Does this sound like you? The week before you go on vacation, you’re as frantic as guys running the bulls in Pamplona, trying to do everything that won’t get done while you’re gone. While you’re gone, you check in so often, it doesn’t really feel like you’re on vacation.
Then when you get back, the work is piled so high, it takes weeks to dig out. By the time you get caught up, you’re exhausted and feel like you need a…vacation. You conclude that vacation time is barely worth all the hassle it generates.
It’s not just about vacations. The same problem occurs any time you’re out of the office: Conferences, training, visits to customers, anything that takes you out of the office for big chunks of time.
This isn’t good for anyone. You don’t come back from vacations recharged and regenerated, because you’re so frazzled before, during, and after your time off. Not good for your family either; by the end of the vacation, they’re probably not speaking to you, since you ruined their trip.
It’s also bad for your direct reports or others on your team,because even though you’re trying to make sure things run smoothly in your absence, all the upheaval makes everyone else miserable.
It can also be bad for your customers,
You need a more proactive approach, so here are three strategies that should help.
1) Anticipate. Do everything you can to clear off your desk before you go, and start this at least two weeks before getaway day. Start this process sooner, and you’ll do a better job of getting it done.
2) Ask for help. Explain to others (your assistant, direct reports, team members) what you’re trying to do, and enlist their help and support. Emphasize your Purpose by telling them that their helping you will serve the customer better, and permit better customer service if you return refreshed.
To implement these two strategies, you must develop leadership in those around you. As a leader you should be doing this anyway, but vacations are opportunities for enhancing your direct reports’ development.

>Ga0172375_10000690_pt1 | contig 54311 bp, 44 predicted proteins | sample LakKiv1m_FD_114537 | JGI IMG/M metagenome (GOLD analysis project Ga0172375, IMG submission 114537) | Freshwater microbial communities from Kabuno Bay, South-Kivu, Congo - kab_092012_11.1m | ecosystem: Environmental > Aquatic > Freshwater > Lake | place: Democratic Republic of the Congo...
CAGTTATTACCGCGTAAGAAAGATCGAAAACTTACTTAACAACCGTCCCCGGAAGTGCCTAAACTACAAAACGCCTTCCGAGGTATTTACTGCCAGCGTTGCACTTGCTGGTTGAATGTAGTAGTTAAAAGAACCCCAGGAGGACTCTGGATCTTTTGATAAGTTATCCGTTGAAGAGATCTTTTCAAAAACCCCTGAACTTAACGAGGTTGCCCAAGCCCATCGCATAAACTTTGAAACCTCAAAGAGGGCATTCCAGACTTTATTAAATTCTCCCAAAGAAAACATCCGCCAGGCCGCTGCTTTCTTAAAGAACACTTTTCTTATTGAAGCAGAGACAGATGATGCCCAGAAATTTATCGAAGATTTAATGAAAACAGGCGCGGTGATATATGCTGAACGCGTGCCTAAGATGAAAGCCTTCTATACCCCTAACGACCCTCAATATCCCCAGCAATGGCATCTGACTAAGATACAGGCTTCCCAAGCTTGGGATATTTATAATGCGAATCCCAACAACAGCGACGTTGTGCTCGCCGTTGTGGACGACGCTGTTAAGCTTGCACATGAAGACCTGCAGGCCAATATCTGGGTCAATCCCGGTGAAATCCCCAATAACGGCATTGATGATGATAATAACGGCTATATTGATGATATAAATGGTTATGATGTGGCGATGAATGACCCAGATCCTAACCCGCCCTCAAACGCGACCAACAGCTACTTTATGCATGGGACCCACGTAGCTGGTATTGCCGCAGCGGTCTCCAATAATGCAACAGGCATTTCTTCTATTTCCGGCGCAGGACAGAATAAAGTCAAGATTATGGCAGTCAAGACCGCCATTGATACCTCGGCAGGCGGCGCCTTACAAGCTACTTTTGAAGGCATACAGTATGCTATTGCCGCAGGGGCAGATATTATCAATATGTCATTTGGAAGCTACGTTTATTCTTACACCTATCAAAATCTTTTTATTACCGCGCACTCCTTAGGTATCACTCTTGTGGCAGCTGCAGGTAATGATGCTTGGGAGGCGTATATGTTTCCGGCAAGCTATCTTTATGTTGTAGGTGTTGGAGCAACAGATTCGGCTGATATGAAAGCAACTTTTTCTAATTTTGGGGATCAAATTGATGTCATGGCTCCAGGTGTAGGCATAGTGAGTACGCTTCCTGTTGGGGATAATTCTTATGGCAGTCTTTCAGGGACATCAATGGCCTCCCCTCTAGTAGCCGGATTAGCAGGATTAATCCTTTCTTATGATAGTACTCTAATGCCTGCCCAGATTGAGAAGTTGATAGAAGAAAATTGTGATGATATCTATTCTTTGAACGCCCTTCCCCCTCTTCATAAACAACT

3) Resist the temptation to do work or work-related things while you’re on vacation. Part of your planning, and asking for help, should mean that they’ll be able to survive without you. (That’s a scary thought!)
I realize there are exceptions, like emergencies, but whenever possible, you should avoid work-related activities while on vacation
This includes not reading business-related books, magazines, journals, blogs, or websites. Use the vacation to do reading that’s totally unrelated to your work. That’s how you return refreshed.
One Final Thought: This isn’t just about you, it’s about what’s best for your organization and its customers. Therefore, you need to let your direct reports and team members know that THEY should use these same strategies for THEIR vacations.
So you as the leader should be making THEIR vacations as smooth as possible, which may mean you’ll have to pitch in and help THEM do some of their work. And it means not requiring them to answer emails, write reports, etc. from the beach, ski slopes, or wherever your direct reports are when on vacation.
This will tell your direct reports that you’re focused on the Noble Purpose, and that you care about them. It will also develop their leadership.
But the first thing you should do is model the correct behavior by applying these strategies to your own vacation.
So wherever you go on vacation, no matter what season, and even if you just stay close to home, enjoy that vacation. You earned it.
What will you do to manage your vacation?